Henniger: We try to look as far back as possible. For example, take powerlifting. We go talk to Louie Simmons [Westside Barbell]. We’re going to talk to the expert in each field. We’re the apprentices, we go talk to the journeymen, take what’s best from them, bring it back, put a new spin on it. If you look at the racks we carry, they have the Westside hole pattern. These things have been in Louie’s gym for 30 years. If those guys, who squat 1200 pounds, don’t destroy the equipment, we’re good to go.
For Olympic weightlifting, we go talk to those experts. We know we don’t know what they do, these people with decades of experience. A lot of this stuff has been around for a long time; the barbell has been around for a while. Over a long time the equipment field evolved away from heavy-duty, American-manufactured products, and we’re trying to go back full circle.
Koenig: Like to the old York equipment?
Henniger: Yes, the old York.
Koenig: How did you get so tied in with CrossFit?
Henniger: Obviously we’ve been part of that community since 2006. But in 2008 I signed Caity Matter, Joe Thomas, and Eric Jones, three of my best folks that were at the gym, to the CrossFit Games. One day I came in, put their registration letters on the white board, said “All three of you are going to the Games and I’m paying for it.” I didn’t have very much money at that time, but thought this was going to be neat. We trained hard, every single day, took Katie out there and she won the Games.
That was the moment. Then I knew we needed to sponsor athletes, so we sponsored Jason Khalipa, cause he won the games that year as well. That was the beginning of sponsoring athletes and the Games.
The following year, working with Dave Castro, we provided the boxes and bars, things like that. Then I approached them and asked if we could be the sole provider for the CrossFit Games, and since then, people have seen what we’ve done.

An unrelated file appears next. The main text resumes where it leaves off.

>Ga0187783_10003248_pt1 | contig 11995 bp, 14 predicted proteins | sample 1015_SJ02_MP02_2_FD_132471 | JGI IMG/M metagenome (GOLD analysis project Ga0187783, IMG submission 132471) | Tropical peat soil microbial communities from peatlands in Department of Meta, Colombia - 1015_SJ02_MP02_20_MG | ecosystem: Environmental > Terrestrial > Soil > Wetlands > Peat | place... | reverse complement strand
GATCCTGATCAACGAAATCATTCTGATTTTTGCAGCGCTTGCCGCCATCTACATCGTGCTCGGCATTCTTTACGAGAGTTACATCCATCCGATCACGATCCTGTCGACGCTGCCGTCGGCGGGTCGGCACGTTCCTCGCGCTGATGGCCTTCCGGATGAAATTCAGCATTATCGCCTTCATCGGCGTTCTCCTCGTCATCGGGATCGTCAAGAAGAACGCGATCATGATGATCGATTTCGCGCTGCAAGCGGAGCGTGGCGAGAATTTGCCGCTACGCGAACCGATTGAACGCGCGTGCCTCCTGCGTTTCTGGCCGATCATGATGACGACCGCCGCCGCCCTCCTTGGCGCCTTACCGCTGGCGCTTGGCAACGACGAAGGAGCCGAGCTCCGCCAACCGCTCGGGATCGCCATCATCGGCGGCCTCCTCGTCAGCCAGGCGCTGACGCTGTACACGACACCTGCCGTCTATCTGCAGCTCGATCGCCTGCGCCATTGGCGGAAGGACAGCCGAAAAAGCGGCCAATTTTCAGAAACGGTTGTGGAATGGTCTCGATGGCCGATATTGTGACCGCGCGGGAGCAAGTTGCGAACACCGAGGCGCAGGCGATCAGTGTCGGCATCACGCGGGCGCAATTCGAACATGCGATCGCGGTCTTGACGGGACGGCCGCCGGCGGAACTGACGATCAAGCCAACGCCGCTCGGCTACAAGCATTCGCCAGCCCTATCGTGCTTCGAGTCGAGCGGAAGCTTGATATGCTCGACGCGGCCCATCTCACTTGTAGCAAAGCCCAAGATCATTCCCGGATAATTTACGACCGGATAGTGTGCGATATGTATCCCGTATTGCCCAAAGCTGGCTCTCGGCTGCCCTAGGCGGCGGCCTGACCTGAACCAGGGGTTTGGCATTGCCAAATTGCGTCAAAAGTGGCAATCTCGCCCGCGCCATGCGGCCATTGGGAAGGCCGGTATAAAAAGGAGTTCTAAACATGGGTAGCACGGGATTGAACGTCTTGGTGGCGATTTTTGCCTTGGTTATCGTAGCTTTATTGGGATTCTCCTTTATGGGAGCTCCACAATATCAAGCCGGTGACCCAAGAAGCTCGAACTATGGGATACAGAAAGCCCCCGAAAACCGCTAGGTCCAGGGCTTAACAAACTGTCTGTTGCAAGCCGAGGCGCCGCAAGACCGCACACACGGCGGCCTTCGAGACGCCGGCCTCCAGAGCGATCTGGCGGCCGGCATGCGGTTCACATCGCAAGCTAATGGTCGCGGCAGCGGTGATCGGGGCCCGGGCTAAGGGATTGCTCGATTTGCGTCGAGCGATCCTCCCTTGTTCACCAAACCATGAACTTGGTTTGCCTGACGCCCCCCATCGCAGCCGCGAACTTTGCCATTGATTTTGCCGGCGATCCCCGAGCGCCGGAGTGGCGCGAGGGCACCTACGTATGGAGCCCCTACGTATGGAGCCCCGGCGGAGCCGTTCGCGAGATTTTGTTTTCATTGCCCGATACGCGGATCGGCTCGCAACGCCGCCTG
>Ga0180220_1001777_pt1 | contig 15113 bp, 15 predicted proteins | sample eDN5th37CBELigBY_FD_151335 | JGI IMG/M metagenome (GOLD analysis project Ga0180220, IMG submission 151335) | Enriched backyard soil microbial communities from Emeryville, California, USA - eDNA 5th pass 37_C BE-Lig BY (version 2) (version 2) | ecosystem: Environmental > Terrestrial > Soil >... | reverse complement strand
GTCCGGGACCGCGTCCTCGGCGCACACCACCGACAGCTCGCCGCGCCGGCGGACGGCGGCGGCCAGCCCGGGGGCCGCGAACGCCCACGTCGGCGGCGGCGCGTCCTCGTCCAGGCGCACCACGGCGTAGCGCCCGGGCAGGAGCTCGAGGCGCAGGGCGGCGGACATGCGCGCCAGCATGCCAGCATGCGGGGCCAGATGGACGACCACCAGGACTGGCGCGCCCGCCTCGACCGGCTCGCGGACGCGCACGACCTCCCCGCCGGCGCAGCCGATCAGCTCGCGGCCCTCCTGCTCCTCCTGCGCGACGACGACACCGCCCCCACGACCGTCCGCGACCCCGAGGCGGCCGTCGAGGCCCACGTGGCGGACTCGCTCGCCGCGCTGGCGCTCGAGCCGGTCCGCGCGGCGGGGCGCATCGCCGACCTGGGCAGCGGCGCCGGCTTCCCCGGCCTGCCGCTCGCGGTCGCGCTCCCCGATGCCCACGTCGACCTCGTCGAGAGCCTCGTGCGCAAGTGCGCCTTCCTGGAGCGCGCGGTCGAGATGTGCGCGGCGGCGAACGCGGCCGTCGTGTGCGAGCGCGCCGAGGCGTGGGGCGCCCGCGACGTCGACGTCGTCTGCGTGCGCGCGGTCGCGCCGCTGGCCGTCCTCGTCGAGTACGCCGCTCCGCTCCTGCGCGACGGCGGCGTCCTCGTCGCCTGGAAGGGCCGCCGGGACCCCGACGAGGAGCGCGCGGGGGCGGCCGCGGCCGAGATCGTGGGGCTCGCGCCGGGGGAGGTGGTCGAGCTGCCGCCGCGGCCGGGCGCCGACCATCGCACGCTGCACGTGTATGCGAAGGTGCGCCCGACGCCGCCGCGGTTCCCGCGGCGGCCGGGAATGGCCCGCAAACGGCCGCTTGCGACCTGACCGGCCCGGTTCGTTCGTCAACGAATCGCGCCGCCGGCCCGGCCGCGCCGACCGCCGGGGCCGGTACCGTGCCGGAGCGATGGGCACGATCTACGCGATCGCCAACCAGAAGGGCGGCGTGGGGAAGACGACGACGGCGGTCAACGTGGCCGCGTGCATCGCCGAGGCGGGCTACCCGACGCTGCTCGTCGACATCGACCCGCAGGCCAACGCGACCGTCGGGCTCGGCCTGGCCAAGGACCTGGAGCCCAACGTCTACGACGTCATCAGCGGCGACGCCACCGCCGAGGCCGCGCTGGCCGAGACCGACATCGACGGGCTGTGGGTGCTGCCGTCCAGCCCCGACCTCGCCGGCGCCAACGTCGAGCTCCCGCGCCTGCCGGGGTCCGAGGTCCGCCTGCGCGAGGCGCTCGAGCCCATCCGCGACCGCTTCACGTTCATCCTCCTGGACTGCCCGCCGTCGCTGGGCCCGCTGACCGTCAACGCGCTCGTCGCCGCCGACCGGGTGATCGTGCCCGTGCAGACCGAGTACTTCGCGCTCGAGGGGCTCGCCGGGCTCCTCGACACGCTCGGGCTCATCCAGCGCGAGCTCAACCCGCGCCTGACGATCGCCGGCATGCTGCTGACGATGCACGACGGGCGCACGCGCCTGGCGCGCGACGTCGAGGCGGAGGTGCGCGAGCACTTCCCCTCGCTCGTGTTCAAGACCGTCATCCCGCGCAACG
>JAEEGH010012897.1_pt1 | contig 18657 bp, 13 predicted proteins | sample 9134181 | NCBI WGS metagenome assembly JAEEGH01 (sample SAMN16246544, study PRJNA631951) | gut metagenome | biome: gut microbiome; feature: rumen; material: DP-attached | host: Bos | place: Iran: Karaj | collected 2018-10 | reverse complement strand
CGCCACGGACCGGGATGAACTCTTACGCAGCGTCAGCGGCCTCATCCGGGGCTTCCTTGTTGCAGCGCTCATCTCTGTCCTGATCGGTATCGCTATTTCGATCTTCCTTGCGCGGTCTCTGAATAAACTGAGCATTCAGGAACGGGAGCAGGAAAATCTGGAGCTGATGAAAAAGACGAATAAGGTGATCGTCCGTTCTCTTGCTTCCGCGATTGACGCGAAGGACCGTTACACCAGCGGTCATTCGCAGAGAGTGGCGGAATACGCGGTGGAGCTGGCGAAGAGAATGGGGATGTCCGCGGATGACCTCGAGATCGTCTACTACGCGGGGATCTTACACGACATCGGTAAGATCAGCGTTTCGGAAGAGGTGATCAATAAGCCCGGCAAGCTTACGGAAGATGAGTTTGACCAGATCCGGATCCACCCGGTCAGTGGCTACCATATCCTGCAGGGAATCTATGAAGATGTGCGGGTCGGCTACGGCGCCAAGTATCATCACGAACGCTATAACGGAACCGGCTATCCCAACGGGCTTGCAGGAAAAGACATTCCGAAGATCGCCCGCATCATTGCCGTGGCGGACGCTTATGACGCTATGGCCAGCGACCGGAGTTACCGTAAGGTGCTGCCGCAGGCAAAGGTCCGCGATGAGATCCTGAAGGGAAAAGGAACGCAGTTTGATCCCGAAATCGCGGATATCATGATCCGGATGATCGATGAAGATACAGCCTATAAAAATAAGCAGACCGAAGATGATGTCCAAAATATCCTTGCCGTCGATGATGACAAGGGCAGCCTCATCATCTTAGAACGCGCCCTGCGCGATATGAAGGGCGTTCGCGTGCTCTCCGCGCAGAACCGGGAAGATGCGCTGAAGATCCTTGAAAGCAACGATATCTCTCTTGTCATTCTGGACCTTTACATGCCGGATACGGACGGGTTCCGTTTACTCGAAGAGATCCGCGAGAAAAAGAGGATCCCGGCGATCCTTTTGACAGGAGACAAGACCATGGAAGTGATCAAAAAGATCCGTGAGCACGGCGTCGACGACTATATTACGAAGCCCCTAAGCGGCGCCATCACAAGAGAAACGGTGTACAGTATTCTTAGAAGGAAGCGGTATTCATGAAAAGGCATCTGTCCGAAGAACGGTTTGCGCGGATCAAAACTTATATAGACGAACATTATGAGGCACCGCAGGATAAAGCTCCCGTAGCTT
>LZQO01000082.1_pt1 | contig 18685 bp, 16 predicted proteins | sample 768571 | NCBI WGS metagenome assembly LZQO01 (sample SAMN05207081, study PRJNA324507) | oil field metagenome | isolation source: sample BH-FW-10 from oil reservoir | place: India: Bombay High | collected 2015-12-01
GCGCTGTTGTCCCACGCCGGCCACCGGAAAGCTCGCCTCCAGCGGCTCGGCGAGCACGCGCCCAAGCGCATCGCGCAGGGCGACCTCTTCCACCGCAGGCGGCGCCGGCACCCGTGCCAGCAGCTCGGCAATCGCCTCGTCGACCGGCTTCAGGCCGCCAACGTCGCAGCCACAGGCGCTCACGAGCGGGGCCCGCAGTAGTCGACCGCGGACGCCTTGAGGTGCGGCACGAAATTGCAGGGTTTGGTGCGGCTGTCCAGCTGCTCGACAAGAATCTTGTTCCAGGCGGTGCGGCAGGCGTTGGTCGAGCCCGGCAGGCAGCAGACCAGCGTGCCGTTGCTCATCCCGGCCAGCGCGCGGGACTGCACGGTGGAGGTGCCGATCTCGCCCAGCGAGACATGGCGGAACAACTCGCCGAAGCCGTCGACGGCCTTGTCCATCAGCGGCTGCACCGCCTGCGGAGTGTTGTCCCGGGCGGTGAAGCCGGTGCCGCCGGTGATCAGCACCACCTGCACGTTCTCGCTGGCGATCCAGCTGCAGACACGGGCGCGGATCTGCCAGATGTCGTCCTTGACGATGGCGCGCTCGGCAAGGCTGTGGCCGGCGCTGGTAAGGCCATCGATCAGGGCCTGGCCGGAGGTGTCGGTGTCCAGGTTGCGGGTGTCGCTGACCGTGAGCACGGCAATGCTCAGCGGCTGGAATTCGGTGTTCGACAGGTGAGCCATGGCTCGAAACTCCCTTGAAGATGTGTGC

Koenig: Now you’re on ESPN on weekends.
Henniger: Yeah, we had no expectations that was going to happen. When we made our commercials it was for what we thought was going to be a livestream on the internet. Then we find ourselves two or three months later, seeing ourselves on the big screen. These are defining moments for us as a company.
Koenig: Where is Rogue going to be in a few years?
Henniger: Our metric is not millions of dollars; it’s jobs. Our goal is by 2015 to have 500 jobs. We figure that if we’re doing that, everything is going to be good. Manufacture more and more, get more into machining, more metal fabrication, leatherworking, woodworking, anything and everything that is something we think people here in the US are good at. We’re going to create a manufacturing campus.
Even as more competitors move into the equipment side of home gyms and CrossFit, Rogue continues to innovate (see the 2012 Games) and constantly produce high quality equipment. Examine their wonderfully professional website and you’ll be impressed by the breadth of selection, if not by the stimulating list of athletes they sponsor. Sign up for the Rogue newsletter, an always stimulating monthly event in my inbox.
I’m looking forward to the fun and imaginative Rogue set-up I know awaits me in Columbus at the Arnold Classic CrossFit coming up Feb. 28 - March 3.